More serial projects here and here and here.


Beatty-01 Beatty-02 Beatty-03 Beatty-04 Beatty-05 Beatty-06 Beatty-07 Beatty-08 Beatty-09 Beatty-10 Beatty-11 Beatty-12 Beatty-13

In keeping with our (hopefully) weeklong theme of Create Upstate 2015 (other posts here and here), we turn the spotlight on fellow Rochester-based designer (and educator/writer) Mitch Goldstein. Those behind the planning of Create Upstate clearly made a deliberate decision to have Goldstein kick off the main event. Goldstein is the perfect blend of adept designer and engaging speaker, and his talk about The Habit of Making got us charged up right out of the box. It almost felt like church for designers, and Goldstein was giving a homily. In essence, Goldstein discussed his habit of making for the sake of making, and how it has made him a better designer. This daily 30-minute creative exercise, which he and his wife Anne Jordan call “inside walking”, has given way to some pretty impressive work (below and here). Goldstein stressed the importance of letting go, and not worrying about making something “good” or even “finished”, but just focus on the making part. We are not really doing Goldstein’s sermon any justice here, just know that this is sage advice that we hope to get into the habit of following. Be sure to scroll down for products from Goldstein’s “walks”, and a sampling of his superb client work, some of which originated directly from said walks.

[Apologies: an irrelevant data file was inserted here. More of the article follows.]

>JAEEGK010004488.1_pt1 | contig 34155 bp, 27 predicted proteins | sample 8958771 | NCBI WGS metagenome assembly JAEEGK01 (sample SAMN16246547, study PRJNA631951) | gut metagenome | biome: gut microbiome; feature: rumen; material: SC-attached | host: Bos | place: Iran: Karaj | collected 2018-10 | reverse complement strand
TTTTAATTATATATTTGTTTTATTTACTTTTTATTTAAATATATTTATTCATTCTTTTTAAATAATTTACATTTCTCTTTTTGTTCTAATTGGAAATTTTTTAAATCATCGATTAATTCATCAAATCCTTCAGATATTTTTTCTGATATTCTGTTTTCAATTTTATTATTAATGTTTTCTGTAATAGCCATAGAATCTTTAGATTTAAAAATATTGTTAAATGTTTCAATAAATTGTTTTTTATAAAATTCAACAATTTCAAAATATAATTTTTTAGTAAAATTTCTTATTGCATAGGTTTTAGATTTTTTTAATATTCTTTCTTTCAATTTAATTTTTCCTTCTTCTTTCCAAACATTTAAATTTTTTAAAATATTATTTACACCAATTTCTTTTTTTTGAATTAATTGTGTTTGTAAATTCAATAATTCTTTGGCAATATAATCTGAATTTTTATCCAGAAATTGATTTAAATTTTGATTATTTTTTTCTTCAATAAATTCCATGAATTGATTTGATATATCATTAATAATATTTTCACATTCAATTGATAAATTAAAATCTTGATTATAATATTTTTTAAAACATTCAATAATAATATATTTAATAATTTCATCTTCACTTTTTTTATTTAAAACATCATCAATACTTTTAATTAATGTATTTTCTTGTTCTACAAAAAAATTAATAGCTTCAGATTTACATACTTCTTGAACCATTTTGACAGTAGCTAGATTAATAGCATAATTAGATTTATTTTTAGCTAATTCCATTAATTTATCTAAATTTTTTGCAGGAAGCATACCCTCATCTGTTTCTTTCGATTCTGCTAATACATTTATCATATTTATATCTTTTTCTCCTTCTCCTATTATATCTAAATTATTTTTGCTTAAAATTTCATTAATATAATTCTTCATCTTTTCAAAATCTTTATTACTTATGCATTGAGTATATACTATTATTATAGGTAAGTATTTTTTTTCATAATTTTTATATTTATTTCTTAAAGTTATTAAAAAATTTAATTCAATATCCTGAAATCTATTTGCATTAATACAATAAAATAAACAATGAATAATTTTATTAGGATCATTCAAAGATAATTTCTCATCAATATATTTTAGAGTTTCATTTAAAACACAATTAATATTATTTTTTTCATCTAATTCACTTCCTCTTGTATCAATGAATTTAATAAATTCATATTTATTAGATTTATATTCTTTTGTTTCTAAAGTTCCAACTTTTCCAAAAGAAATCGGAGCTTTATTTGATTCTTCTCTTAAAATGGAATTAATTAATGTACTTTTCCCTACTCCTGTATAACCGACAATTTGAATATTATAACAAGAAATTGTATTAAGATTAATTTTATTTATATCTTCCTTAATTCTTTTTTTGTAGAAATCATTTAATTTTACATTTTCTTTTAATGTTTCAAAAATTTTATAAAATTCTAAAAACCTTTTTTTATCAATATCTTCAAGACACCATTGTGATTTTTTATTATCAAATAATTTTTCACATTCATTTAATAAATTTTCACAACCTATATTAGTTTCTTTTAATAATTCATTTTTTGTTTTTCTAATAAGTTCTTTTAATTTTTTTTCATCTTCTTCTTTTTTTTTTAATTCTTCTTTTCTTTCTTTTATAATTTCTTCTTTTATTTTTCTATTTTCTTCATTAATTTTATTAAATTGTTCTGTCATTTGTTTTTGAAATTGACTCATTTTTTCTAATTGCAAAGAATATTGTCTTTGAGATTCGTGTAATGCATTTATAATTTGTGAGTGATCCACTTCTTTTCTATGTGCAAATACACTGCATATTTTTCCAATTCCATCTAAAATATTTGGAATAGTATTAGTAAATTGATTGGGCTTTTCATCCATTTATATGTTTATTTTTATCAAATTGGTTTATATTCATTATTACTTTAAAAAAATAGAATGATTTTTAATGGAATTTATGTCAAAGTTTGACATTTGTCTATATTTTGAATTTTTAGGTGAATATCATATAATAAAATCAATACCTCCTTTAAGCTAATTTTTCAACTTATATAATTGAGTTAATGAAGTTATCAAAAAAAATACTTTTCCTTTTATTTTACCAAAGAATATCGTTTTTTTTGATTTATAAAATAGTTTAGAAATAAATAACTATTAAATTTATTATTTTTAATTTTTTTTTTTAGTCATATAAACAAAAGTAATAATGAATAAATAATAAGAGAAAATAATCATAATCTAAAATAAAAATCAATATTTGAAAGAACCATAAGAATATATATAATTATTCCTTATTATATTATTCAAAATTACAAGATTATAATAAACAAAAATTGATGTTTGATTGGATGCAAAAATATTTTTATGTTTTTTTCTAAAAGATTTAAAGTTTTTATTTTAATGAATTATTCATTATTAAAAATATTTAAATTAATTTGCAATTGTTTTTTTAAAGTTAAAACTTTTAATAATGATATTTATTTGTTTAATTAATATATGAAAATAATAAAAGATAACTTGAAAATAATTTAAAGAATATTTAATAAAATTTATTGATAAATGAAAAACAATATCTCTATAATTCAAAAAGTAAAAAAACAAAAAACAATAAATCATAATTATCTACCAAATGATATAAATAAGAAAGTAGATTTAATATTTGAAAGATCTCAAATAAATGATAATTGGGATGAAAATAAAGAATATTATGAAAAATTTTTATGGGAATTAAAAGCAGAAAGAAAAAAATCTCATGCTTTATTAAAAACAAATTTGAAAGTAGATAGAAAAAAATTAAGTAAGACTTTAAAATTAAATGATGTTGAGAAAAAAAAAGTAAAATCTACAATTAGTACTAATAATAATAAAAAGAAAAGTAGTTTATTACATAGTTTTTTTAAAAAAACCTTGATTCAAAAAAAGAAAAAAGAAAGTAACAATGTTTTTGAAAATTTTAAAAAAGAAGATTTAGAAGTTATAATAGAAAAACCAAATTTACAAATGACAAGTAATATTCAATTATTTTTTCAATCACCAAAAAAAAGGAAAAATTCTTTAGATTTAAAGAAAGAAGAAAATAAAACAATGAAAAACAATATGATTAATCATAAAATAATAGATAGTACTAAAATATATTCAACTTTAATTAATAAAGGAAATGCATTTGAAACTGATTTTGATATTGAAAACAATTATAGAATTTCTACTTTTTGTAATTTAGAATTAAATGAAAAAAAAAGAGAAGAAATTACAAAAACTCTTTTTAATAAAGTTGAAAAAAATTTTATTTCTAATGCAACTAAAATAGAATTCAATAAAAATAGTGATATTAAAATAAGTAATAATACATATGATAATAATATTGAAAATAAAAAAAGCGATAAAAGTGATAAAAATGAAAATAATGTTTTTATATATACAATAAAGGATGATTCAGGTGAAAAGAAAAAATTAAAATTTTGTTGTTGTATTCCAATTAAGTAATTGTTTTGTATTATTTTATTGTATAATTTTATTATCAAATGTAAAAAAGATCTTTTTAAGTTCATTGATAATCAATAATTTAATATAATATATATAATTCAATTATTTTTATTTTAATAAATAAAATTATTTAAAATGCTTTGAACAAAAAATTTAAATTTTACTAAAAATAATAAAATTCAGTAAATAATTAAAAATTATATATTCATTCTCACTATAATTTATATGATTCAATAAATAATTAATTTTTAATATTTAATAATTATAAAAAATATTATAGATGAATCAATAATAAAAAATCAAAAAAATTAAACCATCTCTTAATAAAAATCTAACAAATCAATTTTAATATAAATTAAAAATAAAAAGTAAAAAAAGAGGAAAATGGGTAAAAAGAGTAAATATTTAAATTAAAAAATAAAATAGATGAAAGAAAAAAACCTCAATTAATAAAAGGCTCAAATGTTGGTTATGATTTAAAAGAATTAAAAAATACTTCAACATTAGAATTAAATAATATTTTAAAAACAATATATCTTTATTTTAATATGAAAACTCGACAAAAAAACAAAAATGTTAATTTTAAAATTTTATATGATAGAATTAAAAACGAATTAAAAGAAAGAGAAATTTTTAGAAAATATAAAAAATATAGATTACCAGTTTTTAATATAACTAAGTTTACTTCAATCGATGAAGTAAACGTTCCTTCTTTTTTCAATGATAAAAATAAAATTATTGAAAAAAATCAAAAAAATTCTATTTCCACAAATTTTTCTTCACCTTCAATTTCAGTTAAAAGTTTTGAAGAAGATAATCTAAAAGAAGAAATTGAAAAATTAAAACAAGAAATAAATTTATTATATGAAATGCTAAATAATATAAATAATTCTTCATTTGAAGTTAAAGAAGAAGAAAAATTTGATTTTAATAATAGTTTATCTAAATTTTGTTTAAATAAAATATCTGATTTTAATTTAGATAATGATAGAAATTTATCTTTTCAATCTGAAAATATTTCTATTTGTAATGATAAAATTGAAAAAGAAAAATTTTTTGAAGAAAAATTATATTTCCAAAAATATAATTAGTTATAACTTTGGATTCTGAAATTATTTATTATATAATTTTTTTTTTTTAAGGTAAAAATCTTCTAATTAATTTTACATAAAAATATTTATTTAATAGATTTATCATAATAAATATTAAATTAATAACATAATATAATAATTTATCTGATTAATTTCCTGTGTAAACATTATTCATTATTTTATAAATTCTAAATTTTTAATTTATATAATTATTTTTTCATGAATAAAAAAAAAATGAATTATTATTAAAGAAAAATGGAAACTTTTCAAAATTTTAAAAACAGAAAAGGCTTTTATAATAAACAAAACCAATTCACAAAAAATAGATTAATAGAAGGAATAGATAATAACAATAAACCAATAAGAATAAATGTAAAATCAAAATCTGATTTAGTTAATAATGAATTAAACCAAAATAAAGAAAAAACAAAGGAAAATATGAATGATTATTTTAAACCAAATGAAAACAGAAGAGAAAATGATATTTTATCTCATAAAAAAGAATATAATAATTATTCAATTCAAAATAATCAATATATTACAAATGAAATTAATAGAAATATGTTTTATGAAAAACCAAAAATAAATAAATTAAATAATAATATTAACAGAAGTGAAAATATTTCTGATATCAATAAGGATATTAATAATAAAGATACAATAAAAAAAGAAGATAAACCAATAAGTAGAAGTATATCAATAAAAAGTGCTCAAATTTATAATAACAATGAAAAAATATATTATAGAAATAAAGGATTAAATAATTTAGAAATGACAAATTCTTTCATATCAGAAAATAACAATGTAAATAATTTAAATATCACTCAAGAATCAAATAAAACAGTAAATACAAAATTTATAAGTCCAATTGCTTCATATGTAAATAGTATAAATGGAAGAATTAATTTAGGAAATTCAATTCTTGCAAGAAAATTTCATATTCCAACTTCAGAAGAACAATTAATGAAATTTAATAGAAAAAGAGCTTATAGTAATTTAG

Via and Tumblr